Q6. Vaishnavite literature of Assam. 

Ans : The Vaishnavite movement launched by Sankardeva and Madhabdeva in the 15th century in Assam affected every aspect of Assamese culture including literature. This religious movement had a profound impact on Assamese literature and a good number of poems, prose, songs, dramas, devotional songs, etc. were prepared during this time. The main subject matter of these works were Ramayana, Mahabharata, Puranas, etc. Sankardeva (1449-1569), the great Vaishnavite preacher and intellectual of medieval Assam seemed to have written about 30 devotional songs called Borgit, several narrative poems and dramas. His greatest work was ‘Kirtan’. The first naat (drama) Chihnajatra of Sankardeva was written and played even before William Shakespeare wrote his works. Madhabdeva, one of the leading disciples of Sankardeva followed his master and enriched the language with his form of writing. He is remembered for his immortal work ‘Namghosha’. The other leading neo-vaishanavite writers like Bhattadeva, Ananta Kandali, Ram Saraswati, etc. too greatly enriched the Assamese literature. 

Q7. Folk songs of Assam. 

Ans : Assam has a rich tradition of folk songs which are sung on different occasions in different environment. Folk songs of Assam are unique and special. These constitute an integral part of Assamese culture. These are sung during marriage occasions, festival season, harvesting, community gathering, etc. Kamrupi and Goalpara folk songs are famous all over Assam. Other popular folk songs includes Aainam, Dhainaam, Dotara (tokari), Chiyageet, Nangeli geet, Cherradhek, etc. A number of folk song artistes of Assam have been honoured both by the state as well as central government for their contribution in this filed. Khagen Mahanta, Rameswar Patak and Pratima Pande Baruah have been honoured by Sangeet Natak Academy while Pratima Pande Baruah, a prominent Goalparia folk song artiste, was awarded with Padmashree by the Central government. 

Q8. Religious unity in Assam. 

Ans : The state of Assam is blessed with numerous ethnic tribes, races, cultural groups and religious groups. The main religions of the state include Hinduism, Islam, Christianity, Buddhism, Animism, etc. One of the notable features of the state with regard to religion is the prevalence of religious harmony in the state. Majority of the people are Hindus, but they belong to different sects of Hinduism such as ‘Sakta’, ‘Shaiva’, ‘Vaishnav’ and ‘Sourya’ cults. A good percentage of people belong to Vaishnavite cult which was made popular by Sankardeva and his disciple, Madhabdeva. Despite all differences in religious practices and rituals, the basic elements in these Hindu sects are the same.there is hardly any conflict between them.The Kamakhya temple, situated close to Guwahati, is the most famous holy site of Hindus in the state. The other religious groups like Muslims, Christians, Sikhs and Buddhists, live peacefully in the state. In other words, the state of Assam is noted for religious harmony and unity.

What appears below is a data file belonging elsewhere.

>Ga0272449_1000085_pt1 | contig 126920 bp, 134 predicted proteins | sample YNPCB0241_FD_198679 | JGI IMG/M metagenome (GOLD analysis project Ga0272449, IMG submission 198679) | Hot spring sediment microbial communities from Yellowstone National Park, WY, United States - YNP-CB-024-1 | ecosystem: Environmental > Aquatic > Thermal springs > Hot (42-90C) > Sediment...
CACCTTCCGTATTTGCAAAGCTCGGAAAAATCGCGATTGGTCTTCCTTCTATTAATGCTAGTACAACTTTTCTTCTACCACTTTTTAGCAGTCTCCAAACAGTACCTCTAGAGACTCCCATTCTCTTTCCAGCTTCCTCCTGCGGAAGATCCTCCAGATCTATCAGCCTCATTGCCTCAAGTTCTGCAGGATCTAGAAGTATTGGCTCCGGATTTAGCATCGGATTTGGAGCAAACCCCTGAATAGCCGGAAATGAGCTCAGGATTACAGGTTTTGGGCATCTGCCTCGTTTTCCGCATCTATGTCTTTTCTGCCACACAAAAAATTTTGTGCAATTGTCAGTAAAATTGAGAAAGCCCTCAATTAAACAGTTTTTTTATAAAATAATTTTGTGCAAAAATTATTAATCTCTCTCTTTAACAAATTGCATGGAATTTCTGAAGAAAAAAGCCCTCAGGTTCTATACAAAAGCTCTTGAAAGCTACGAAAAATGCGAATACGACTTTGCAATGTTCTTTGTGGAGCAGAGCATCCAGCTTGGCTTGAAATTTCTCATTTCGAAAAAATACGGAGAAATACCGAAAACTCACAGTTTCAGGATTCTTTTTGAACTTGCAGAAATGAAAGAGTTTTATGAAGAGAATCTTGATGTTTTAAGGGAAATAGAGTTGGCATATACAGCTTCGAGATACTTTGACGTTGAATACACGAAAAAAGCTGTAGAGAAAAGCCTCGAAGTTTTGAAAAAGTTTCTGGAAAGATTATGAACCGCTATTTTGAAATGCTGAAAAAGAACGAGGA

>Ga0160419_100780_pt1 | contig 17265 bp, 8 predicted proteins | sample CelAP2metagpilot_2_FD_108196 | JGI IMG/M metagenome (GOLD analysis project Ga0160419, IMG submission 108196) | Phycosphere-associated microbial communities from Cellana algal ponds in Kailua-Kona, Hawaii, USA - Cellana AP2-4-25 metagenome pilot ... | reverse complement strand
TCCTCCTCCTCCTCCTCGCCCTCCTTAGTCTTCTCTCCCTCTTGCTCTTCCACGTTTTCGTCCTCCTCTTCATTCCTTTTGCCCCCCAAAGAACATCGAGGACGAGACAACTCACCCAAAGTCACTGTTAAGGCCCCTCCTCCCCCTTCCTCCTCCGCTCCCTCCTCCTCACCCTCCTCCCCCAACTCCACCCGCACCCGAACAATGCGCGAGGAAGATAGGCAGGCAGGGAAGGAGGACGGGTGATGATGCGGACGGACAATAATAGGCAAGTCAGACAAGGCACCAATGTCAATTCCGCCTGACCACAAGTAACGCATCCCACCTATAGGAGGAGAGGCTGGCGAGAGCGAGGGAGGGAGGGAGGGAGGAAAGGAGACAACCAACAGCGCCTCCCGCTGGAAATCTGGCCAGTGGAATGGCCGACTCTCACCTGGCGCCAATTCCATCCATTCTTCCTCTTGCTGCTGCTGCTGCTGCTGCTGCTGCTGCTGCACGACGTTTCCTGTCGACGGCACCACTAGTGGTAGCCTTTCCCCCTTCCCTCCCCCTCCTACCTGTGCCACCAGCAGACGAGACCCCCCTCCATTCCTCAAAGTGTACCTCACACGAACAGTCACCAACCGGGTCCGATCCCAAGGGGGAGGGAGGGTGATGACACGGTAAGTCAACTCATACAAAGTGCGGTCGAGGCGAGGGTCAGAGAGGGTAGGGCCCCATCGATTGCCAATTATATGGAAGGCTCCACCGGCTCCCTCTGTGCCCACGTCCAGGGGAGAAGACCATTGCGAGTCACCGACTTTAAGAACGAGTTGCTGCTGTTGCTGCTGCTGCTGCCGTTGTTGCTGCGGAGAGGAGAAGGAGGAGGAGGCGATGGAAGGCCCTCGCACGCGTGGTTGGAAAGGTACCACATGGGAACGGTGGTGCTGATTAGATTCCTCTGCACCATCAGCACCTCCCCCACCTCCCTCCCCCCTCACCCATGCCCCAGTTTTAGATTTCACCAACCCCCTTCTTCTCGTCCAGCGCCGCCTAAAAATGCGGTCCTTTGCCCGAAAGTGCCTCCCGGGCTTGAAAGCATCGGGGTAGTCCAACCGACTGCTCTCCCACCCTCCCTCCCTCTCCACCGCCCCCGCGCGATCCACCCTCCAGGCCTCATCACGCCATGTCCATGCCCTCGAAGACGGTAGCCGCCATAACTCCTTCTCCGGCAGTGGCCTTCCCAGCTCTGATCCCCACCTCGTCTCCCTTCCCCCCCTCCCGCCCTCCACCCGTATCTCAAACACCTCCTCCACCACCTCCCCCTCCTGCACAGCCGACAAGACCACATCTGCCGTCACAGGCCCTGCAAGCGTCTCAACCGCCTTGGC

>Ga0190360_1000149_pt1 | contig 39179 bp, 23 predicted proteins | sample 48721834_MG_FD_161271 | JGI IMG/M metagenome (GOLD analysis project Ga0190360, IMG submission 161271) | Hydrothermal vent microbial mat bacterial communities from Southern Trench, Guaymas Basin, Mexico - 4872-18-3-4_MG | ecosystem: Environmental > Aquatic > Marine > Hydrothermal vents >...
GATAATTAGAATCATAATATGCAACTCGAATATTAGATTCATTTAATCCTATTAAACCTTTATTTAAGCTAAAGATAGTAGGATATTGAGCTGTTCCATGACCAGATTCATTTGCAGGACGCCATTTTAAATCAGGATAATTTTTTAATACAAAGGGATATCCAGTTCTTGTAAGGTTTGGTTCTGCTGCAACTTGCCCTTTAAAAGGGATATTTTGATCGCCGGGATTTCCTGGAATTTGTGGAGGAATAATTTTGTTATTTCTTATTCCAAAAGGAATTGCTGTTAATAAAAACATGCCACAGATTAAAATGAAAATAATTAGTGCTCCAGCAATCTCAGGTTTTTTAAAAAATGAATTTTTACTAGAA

Q9. Historical literature of Assam. 

Ans : The language used by the ancient dynasties of Assam from the 4th century was Sanskrit and later Sanskrti borne Assamese. Assamese Literature of 10th to 14th century consisted of songs called Charyapada. Many writers translated Puranas and other Indian epics to write poetic literature. Madhab Kandali’s translation of Ramayana is famous. The 15th century saw the impact of the Vaishnavite movement started by Sankardev. A number of poems, songs, prose, charit puthi, drama, etc. were written with the epics and Puranas as the theme. Sankardev wrote many ‘ankiya naats’ which were performed in Namghars. Later Bhattadev is prominent in having enriched Assamese literature with works like Katha Geeta, Bhagawat Katha, Ratnawali Katha, etc. Story based lyrics were written by non Sankari writers like Pitambar Kavi, Mankar, etc. The Ahom kings also patronised the writing of history first in Thai language and from 16th century onwards in Assamese. Many of these writings were restored during the British rule. Modern Assamese language developed since the first Assamese Journal ”Arunodoi” was published by the American Baptist Missionaries in 1846. Gradually Assamese literature began to imbibe influences of other literatures of the world. 

Q10. Bihu festival. 

Ans : Bihu festival in Assam is celebrated across all religions and castes. There are three Bihu festivals in a year-Bohag or Rongali Bihu observed on the last day of Sot month and first six days of Bohag month; Kartik or Kongali Bihu observed on the first day of Kartik month; and Magh or Bhogali Bihu observed on the last night of Push month and the first morning of Magh month. Rongali Bihu is marked with fun and gaiety. The first day is Garu Bihu when cows are given special treatment, and the second day Manuh Bihu, when everyone wears new clothes and youngsters seek the elders’ blessings. Bihu dance, sports and cultural activities are performed. Instruments like dhol, pepa and siphong are widely played. Fasting is observed on Kongali Bihu, and lamps are lit under Tulsi plants and in the paddy fields. Bhogali Bihu is associated with feasting. Bhelaghars or mejis (conical huts of straw and bamboo) are made and lit in the morning after a night of dancing and feasting. People take blessings from the God of Fire.